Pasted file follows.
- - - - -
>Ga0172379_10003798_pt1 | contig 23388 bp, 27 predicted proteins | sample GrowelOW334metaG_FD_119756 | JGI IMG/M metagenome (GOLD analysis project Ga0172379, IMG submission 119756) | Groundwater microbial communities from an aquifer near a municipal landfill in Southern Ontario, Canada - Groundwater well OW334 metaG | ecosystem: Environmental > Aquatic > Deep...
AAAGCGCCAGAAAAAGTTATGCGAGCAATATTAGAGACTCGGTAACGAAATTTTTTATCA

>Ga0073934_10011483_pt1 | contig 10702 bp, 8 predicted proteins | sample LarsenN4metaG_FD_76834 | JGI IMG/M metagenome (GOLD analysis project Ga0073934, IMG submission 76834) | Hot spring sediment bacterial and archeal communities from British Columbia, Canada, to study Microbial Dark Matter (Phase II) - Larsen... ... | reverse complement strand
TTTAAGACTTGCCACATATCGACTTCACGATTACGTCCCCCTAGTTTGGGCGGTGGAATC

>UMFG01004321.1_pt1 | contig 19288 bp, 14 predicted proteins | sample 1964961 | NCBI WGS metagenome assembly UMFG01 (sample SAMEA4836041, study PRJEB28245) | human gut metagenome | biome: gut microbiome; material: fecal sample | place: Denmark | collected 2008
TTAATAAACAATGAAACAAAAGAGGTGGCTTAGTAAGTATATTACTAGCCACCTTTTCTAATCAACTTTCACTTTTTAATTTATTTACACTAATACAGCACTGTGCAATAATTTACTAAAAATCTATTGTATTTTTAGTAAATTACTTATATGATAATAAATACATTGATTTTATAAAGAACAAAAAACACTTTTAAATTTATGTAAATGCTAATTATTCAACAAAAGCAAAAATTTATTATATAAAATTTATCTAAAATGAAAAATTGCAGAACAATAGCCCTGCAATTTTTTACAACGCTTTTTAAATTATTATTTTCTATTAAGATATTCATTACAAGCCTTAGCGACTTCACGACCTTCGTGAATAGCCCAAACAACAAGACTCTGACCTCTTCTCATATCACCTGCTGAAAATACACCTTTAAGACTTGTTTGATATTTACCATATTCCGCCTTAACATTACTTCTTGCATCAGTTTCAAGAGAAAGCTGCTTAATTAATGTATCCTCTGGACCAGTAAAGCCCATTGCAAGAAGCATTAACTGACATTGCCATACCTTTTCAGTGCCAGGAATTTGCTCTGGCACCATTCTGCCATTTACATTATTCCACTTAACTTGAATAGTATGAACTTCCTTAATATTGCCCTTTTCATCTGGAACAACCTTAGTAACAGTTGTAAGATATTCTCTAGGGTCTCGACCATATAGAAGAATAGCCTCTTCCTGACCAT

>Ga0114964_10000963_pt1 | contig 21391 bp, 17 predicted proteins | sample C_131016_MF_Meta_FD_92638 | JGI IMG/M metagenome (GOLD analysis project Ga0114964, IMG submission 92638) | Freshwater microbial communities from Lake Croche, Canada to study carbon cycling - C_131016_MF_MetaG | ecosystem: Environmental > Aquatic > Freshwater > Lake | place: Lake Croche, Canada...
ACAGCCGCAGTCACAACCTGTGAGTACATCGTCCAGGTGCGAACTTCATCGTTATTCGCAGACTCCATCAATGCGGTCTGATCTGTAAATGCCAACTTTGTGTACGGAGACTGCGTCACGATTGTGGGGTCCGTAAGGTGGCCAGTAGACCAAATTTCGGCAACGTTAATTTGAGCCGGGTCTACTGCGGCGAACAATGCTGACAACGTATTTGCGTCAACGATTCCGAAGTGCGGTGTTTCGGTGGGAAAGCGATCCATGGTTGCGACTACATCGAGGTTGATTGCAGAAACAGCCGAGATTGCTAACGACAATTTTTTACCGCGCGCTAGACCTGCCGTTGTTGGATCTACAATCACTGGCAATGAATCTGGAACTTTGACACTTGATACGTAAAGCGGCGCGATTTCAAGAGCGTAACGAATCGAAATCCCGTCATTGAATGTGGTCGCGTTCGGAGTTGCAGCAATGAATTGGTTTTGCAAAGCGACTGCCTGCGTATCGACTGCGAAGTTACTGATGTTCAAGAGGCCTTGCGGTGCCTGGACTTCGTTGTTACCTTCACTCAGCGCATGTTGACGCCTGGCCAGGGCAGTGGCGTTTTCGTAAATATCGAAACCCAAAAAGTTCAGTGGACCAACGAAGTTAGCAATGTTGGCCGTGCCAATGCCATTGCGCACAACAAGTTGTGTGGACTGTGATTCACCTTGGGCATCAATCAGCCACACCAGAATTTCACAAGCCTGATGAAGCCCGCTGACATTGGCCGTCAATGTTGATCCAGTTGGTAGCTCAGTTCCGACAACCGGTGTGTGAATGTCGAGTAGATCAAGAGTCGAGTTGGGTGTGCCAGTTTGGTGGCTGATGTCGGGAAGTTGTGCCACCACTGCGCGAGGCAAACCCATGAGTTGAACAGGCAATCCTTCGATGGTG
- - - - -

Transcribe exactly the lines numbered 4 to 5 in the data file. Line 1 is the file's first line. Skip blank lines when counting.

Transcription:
TTTAAGACTTGCCACATATCGACTTCACGATTACGTCCCCCTAGTTTGGGCGGTGGAATC

>UMFG01004321.1_pt1 | contig 19288 bp, 14 predicted proteins | sample 1964961 | NCBI WGS metagenome assembly UMFG01 (sample SAMEA4836041, study PRJEB28245) | human gut metagenome | biome: gut microbiome; material: fecal sample | place: Denmark | collected 2008